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The GNU Awk User's Guide

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5. Printing Output

One of the most common programming actions is to print, or output, some or all of the input. Use the print statement for simple output, and the printf statement for fancier formatting. The print statement is not limited when computing which values to print. However, with two exceptions, you cannot specify how to print them--how many columns, whether to use exponential notation or not, and so on. (For the exceptions, see section 5.3 Output Separators, and Controlling Numeric Output with print.) For printing with specifications, you need the printf statement (see section Using printf Statements for Fancier Printing).

Besides basic and formatted printing, this chapter also covers I/O redirections to files and pipes, introduces the special file names that gawk processes internally, and discusses the close built-in function.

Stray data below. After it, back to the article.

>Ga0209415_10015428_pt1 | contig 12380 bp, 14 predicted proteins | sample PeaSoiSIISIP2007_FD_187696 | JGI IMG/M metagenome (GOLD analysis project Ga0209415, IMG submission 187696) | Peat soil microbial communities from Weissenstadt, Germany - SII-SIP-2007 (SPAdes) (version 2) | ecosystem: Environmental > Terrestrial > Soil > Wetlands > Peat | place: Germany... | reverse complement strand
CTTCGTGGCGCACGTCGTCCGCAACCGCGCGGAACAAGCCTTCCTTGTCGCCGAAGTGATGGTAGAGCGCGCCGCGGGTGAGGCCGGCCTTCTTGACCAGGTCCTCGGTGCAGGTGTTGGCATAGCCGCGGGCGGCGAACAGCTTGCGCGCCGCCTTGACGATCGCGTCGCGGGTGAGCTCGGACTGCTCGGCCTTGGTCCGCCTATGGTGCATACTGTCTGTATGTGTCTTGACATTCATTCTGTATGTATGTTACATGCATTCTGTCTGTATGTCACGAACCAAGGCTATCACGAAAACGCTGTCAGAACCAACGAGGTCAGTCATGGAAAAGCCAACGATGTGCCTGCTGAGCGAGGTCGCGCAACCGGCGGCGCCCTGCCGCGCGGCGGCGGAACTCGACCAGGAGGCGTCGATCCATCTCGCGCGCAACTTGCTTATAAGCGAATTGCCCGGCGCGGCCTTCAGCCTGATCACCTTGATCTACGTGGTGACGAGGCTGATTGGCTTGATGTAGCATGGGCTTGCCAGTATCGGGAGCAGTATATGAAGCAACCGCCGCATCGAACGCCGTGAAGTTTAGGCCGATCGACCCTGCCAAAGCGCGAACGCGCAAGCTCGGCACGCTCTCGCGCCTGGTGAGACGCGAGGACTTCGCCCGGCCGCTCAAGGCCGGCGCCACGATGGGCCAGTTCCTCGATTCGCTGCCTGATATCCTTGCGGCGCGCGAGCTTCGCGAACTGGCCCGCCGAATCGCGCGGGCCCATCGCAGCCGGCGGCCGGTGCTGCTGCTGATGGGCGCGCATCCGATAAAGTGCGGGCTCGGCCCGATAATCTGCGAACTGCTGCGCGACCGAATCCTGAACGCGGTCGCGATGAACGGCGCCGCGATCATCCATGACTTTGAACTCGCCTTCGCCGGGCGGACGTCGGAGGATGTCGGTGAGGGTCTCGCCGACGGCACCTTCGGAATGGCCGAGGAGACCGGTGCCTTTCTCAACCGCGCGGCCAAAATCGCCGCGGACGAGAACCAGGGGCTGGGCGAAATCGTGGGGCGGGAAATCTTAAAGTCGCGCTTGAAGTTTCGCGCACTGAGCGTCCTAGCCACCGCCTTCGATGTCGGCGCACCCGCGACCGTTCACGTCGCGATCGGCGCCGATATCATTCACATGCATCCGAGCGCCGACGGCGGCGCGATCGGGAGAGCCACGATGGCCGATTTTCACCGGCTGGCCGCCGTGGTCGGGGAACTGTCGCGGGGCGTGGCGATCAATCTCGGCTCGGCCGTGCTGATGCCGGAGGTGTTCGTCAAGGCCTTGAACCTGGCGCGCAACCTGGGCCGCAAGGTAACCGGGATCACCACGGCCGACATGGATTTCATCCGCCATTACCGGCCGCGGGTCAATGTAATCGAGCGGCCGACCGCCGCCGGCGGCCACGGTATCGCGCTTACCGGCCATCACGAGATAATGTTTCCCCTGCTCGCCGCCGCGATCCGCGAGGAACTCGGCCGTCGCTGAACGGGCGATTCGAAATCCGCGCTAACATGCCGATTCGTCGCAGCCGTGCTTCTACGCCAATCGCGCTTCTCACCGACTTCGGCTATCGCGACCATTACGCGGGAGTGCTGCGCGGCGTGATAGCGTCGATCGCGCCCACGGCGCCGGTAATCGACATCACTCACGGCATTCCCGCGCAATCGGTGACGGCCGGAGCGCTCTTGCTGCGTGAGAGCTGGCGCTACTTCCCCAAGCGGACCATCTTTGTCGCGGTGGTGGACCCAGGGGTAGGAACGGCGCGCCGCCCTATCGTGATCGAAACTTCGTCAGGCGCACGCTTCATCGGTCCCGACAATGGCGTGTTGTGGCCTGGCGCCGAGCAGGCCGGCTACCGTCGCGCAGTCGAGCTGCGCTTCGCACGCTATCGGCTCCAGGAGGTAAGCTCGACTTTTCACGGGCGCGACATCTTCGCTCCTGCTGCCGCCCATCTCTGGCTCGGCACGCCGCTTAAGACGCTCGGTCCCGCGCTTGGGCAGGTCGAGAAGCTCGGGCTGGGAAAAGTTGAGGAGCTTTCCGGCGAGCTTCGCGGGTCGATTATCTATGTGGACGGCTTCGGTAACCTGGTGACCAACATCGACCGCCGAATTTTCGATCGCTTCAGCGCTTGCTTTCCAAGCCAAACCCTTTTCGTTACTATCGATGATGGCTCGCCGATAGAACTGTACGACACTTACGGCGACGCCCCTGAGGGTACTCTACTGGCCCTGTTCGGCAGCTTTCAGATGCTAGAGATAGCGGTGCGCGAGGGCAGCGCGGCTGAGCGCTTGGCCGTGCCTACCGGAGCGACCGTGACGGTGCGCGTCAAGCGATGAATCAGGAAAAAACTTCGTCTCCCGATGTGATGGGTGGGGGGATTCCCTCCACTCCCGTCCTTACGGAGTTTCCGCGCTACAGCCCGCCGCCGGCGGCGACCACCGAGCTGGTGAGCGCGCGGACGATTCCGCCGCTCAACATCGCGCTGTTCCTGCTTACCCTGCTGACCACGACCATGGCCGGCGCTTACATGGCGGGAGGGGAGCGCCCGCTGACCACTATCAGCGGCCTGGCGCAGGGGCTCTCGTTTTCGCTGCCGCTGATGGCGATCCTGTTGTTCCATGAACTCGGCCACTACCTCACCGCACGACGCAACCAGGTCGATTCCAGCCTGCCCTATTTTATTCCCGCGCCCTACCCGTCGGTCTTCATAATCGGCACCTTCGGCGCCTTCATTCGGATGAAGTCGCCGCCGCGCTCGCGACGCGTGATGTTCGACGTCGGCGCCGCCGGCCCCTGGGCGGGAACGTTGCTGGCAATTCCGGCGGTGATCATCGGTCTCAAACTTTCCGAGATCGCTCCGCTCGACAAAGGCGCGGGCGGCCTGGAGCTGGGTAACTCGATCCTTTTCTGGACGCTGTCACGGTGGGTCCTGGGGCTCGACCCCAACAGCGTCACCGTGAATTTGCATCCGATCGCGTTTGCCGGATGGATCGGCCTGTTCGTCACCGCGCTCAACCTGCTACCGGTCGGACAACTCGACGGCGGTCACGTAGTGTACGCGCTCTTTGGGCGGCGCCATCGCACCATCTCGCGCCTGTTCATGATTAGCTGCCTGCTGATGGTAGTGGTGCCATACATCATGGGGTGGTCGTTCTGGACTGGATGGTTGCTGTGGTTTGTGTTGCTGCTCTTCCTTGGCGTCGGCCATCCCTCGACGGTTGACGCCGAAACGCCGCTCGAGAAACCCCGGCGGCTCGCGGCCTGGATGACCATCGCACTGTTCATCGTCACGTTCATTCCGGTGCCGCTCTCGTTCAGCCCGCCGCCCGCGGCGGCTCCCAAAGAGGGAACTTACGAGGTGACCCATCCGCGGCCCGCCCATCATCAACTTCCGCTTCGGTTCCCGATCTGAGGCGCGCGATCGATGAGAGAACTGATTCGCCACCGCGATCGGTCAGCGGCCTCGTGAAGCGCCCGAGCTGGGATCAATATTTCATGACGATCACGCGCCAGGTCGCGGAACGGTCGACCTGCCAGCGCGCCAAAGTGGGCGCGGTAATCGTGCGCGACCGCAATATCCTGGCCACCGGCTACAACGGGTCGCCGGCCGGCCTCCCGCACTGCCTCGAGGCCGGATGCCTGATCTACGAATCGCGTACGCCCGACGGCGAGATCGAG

5.1 The print Statement  The print statement.
5.2 Examples of print Statements  Simple examples of print statements.
5.3 Output Separators  The output separators and how to change them.
5.4 Controlling Numeric Output with print  Controlling Numeric Output With print.
5.5 Using printf Statements for Fancier Printing  The printf statement.
5.6 Redirecting Output of print and printf  How to redirect output to multiple files and pipes.
5.7 Special File Names in gawk  File name interpretation in gawk.
                                gawk allows access to inherited file
                                descriptors.
5.8 Closing Input and Output Redirections  Closing Input and Output Files and Pipes.


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